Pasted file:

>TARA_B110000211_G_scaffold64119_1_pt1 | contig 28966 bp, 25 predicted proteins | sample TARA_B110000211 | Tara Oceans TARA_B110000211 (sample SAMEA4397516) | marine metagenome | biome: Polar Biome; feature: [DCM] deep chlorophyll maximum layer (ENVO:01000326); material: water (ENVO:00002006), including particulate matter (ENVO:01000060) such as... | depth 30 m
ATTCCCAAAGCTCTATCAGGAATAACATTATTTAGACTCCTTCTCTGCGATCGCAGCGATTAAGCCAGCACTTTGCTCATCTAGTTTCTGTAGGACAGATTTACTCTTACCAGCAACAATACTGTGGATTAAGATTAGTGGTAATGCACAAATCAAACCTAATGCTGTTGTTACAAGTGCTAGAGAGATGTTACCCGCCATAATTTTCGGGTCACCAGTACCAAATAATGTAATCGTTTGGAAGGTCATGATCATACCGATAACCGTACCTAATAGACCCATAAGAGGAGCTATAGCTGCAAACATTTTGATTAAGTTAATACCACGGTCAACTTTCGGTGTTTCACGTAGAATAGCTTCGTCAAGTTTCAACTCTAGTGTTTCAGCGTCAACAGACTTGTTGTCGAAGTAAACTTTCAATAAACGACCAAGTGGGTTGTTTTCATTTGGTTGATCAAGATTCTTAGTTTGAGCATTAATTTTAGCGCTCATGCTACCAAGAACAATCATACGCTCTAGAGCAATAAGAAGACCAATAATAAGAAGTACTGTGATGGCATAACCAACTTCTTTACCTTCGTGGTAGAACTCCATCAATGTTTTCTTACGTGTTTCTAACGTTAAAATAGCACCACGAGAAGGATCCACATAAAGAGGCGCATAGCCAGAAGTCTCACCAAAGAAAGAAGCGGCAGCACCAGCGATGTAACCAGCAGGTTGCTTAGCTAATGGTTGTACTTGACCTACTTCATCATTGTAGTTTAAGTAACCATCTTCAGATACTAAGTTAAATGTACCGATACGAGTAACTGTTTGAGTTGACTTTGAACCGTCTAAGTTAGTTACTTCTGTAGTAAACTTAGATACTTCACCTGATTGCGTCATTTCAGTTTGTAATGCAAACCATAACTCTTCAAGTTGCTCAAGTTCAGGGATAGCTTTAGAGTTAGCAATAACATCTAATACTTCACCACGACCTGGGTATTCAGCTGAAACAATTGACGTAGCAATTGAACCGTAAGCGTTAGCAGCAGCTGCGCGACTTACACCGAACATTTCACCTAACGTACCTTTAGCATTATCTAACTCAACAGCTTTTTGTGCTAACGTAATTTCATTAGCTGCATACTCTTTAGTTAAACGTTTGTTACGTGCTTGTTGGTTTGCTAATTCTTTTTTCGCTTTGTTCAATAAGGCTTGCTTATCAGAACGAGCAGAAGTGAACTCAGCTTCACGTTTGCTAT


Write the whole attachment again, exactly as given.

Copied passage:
>TARA_B110000211_G_scaffold64119_1_pt1 | contig 28966 bp, 25 predicted proteins | sample TARA_B110000211 | Tara Oceans TARA_B110000211 (sample SAMEA4397516) | marine metagenome | biome: Polar Biome; feature: [DCM] deep chlorophyll maximum layer (ENVO:01000326); material: water (ENVO:00002006), including particulate matter (ENVO:01000060) such as... | depth 30 m
ATTCCCAAAGCTCTATCAGGAATAACATTATTTAGACTCCTTCTCTGCGATCGCAGCGATTAAGCCAGCACTTTGCTCATCTAGTTTCTGTAGGACAGATTTACTCTTACCAGCAACAATACTGTGGATTAAGATTAGTGGTAATGCACAAATCAAACCTAATGCTGTTGTTACAAGTGCTAGAGAGATGTTACCCGCCATAATTTTCGGGTCACCAGTACCAAATAATGTAATCGTTTGGAAGGTCATGATCATACCGATAACCGTACCTAATAGACCCATAAGAGGAGCTATAGCTGCAAACATTTTGATTAAGTTAATACCACGGTCAACTTTCGGTGTTTCACGTAGAATAGCTTCGTCAAGTTTCAACTCTAGTGTTTCAGCGTCAACAGACTTGTTGTCGAAGTAAACTTTCAATAAACGACCAAGTGGGTTGTTTTCATTTGGTTGATCAAGATTCTTAGTTTGAGCATTAATTTTAGCGCTCATGCTACCAAGAACAATCATACGCTCTAGAGCAATAAGAAGACCAATAATAAGAAGTACTGTGATGGCATAACCAACTTCTTTACCTTCGTGGTAGAACTCCATCAATGTTTTCTTACGTGTTTCTAACGTTAAAATAGCACCACGAGAAGGATCCACATAAAGAGGCGCATAGCCAGAAGTCTCACCAAAGAAAGAAGCGGCAGCACCAGCGATGTAACCAGCAGGTTGCTTAGCTAATGGTTGTACTTGACCTACTTCATCATTGTAGTTTAAGTAACCATCTTCAGATACTAAGTTAAATGTACCGATACGAGTAACTGTTTGAGTTGACTTTGAACCGTCTAAGTTAGTTACTTCTGTAGTAAACTTAGATACTTCACCTGATTGCGTCATTTCAGTTTGTAATGCAAACCATAACTCTTCAAGTTGCTCAAGTTCAGGGATAGCTTTAGAGTTAGCAATAACATCTAATACTTCACCACGACCTGGGTATTCAGCTGAAACAATTGACGTAGCAATTGAACCGTAAGCGTTAGCAGCAGCTGCGCGACTTACACCGAACATTTCACCTAACGTACCTTTAGCATTATCTAACTCAACAGCTTTTTGTGCTAACGTAATTTCATTAGCTGCATACTCTTTAGTTAAACGTTTGTTACGTGCTTGTTGGTTTGCTAATTCTTTTTTCGCTTTGTTCAATAAGGCTTGCTTATCAGAACGAGCAGAAGTGAACTCAGCTTCACGTTTGCTAT